Of the Keizertimes

There was $20,000 to start.

That figure was cut to $10,000, causing some disappointment Tuesday night.

By the end, the figure had risen to $33,000 so all was good again.

Last month, members of the Keizer Parks and Recreation Advisory Board discussed what to do with the approximately $20,000 they would have to spend for the upcoming fiscal year. The decision was made to use the funds as matching grant money, in essence doubling the money by partnering with community projects in need of more funding.

That changed during Tuesday’s meeting as Bill Lawyer, Public Works director for Keizer, presented the proposed overall parks budget for next year. With $7,400 being spent on fall protection – wood chips – in several parks, plus another $3,500 to match Keizer Rotary for park benches, the amount dropped to about $10,000.

“I’m comfortable that there is $10,000 available for the grant program,” Lawyer said. “If your pilot program is not successful, the funding can be used for something else.”

A couple of board members expressed concern about the drop.

“So for the pilot grant program it’s $10,000, not $20,000?” board member Roland Herrera asked.

Lawyer felt that was a safe bet.

“I’m comfortable with it being at $10,000,” Lawyer said. “I don’t see it going down.”

Board chair Brandon Smith wasn’t as comfortable.

“That’s disappointing that it’s not $20,000,” Smith said.

Smith expressed more disappointment later.

“I didn’t realize the $3,500 for the Rotary match comes from our $20,000,” he said. “Part of the idea with the matching grant is leveraging our money. I think we can more than double the value. There was no discussion of the $3,500. I wasn’t expecting that to come out of the $20,000. It’s unacceptable to cut this from $20,000 to $10,000 when we didn’t even get started with the program. The $20,000 was going to be a small amount. You’re cutting us off at the knees by cutting it down to $10,000.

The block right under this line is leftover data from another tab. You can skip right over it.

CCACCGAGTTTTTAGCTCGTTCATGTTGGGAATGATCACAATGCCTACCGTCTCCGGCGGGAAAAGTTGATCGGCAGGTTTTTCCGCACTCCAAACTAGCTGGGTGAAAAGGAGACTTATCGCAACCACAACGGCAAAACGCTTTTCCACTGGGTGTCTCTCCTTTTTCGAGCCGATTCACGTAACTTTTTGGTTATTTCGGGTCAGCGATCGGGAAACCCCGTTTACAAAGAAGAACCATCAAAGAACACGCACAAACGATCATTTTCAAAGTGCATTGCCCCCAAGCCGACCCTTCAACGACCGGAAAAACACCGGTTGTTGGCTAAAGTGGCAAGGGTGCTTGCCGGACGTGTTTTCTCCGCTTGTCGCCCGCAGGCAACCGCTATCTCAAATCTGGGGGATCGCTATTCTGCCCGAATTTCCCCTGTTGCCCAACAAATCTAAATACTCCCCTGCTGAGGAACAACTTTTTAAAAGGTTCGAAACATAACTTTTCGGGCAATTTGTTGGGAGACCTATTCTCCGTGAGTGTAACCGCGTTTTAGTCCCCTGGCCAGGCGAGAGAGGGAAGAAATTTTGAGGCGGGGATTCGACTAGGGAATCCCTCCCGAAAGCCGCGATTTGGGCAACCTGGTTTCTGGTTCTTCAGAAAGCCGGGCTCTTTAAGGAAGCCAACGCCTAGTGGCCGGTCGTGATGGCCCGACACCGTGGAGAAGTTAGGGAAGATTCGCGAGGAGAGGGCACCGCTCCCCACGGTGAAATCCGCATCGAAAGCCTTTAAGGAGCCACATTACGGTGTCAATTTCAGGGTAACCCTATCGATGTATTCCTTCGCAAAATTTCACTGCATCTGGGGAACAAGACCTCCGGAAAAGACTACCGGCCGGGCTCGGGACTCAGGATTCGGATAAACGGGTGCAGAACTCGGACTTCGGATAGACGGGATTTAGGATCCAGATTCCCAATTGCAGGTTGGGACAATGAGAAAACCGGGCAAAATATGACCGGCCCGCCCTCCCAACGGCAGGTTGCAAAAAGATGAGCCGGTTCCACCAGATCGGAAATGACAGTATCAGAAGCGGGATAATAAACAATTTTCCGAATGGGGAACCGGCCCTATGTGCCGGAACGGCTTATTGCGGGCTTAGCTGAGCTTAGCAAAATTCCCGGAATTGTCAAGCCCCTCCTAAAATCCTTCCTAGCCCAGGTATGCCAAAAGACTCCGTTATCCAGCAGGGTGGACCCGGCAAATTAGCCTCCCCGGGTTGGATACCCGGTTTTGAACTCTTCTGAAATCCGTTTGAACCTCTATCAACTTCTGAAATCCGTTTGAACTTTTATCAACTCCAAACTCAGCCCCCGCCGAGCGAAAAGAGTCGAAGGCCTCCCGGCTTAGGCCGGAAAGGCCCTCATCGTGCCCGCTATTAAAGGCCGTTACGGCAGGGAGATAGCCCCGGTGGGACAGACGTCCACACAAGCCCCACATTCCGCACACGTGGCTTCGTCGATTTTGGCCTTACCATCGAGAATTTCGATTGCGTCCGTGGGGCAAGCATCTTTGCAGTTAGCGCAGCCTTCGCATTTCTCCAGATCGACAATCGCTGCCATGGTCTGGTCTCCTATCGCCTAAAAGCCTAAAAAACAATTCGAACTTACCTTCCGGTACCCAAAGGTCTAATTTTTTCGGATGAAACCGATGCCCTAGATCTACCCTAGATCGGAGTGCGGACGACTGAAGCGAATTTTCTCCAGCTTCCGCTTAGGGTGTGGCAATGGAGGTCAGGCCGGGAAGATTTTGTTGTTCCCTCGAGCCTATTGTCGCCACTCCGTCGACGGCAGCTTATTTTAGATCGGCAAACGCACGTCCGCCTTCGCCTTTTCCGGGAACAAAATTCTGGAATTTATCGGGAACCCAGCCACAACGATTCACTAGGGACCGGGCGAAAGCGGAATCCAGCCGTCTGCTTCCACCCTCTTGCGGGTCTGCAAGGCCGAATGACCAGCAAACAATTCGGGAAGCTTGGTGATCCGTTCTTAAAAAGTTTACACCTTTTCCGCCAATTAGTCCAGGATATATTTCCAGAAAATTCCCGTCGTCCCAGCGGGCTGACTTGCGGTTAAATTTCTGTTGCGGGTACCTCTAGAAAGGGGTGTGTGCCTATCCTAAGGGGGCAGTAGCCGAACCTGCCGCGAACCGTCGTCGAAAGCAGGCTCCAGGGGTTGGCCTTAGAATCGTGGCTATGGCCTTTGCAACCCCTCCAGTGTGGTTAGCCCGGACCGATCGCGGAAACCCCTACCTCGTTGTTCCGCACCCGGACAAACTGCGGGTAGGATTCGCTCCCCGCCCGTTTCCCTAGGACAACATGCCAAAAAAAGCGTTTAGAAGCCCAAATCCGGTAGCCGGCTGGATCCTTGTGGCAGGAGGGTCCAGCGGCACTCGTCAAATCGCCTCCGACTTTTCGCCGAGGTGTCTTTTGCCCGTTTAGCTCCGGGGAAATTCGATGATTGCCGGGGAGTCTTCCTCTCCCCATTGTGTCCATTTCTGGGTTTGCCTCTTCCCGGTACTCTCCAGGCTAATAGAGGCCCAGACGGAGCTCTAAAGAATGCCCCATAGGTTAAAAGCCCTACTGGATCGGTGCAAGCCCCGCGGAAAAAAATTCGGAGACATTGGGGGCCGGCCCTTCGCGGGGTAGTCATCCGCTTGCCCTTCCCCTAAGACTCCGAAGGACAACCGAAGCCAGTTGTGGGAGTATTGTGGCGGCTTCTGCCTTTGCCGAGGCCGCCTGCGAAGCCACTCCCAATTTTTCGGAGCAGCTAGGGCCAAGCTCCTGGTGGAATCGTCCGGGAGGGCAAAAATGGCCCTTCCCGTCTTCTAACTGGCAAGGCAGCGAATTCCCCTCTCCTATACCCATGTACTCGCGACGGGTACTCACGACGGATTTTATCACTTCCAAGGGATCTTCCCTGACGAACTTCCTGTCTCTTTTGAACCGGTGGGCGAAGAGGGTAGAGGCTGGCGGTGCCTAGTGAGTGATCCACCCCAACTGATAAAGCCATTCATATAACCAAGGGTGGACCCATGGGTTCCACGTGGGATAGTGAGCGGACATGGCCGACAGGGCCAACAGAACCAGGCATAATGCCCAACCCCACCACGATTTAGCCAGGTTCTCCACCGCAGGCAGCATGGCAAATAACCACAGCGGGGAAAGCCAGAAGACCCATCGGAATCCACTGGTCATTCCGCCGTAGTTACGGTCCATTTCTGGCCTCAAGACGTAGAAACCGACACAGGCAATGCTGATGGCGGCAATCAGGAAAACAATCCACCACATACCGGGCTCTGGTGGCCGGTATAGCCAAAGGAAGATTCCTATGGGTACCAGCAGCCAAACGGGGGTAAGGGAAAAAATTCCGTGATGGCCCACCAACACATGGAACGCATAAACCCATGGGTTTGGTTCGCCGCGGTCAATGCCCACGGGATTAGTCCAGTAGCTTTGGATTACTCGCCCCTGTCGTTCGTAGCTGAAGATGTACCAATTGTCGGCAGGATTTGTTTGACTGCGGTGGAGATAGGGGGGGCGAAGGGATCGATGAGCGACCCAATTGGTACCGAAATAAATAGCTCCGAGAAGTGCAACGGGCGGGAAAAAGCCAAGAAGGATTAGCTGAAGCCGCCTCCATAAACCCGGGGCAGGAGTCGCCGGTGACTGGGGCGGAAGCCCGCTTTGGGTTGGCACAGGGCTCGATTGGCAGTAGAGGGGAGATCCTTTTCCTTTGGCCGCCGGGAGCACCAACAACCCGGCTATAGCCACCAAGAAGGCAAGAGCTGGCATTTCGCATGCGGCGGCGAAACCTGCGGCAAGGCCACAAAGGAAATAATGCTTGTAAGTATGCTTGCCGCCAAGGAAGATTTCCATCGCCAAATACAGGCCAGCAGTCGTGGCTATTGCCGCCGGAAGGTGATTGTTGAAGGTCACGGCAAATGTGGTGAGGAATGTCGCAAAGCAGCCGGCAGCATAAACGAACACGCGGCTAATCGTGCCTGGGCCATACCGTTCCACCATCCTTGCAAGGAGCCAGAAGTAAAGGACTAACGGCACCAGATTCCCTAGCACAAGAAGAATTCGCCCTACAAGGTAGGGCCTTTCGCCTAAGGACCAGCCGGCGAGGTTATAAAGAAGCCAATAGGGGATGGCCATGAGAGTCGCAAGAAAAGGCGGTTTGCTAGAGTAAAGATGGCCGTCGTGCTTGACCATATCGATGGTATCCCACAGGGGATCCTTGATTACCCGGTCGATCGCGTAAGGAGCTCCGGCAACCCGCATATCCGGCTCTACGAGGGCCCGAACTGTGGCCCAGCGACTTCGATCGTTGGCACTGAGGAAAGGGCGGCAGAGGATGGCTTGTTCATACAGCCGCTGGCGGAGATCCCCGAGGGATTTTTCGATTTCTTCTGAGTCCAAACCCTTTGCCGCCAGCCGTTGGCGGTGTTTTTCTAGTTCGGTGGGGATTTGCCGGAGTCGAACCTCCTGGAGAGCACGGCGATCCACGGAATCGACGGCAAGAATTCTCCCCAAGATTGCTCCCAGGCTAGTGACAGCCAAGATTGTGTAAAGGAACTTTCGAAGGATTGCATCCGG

“The reason this is unacceptable is the Greater Gubser Neighborhood Association discussed having a special work session (next Thursday) to talk about this because they are so excited about the grant program. It will be a workshop to prioritize projects. They want to plan to best utilize the money. I don’t know if other groups already have things in mind because of this.”

Herrera, who will help lead that meeting, shared Smith’s view.

“When I first heard this (grant program), I thought it’s great. I thought the money would go fast. The $20,000 is not much but it’s a start. It gives incentive for someone to get going. The $10,000 is also a start, but it’s not going to be very much. I would still make the pitch for $20,000. In the long run it will benefit everybody. We were kind of excited about that.”

After hearing of additional parks revenue coming in, board member Richard Walsh made a motion to bump the grant program back up to $20,000. The motion was approved unanimously.

Later, Lawyer mentioned a difference between what was in his budget and what he expected to spend. Smith jumped on that and made a motion to bolster the grant program funding to $33,000. That motion was approved unanimously.

“We thought we would have $20,000, then we got punched in the gut down to $10,000,” Smith said. “Now hopefully we’ll walk out with $33,000.”

Meanwhile, Walsh continued his longstanding push for an additional parks system full-time worker. After Lawyer said the total cost for such an employee would be $60,000 to $65,000, Walsh extolled the virtues of such a person.

“My idea is there is such a backlog of maintenance at all parks,” Walsh said. “Ivy is growing on trees and we don’t have the ability to do anything. We need work done on parks before they deteriorate.”

Lawyer agreed having a new full-time person would be a “big, big help.”

“Parks are still tremendously underfunded compared to other cities,” Walsh said. “We didn’t water some park acreage last year because then it would be green and we would have to mow it. We can’t deliver a service to the citizens. We can deliver more acreage with an extra person out there.”

A motion to add a full-time parks person was approved.

Walsh acknowledged afterwards the action still has to be approved by the Keizer Budget Committee and then the Keizer City Council.

“I’m optimistic if the money is available, this should be one of the highest priorities,” Walsh said. “There’s a great need in the parks system.”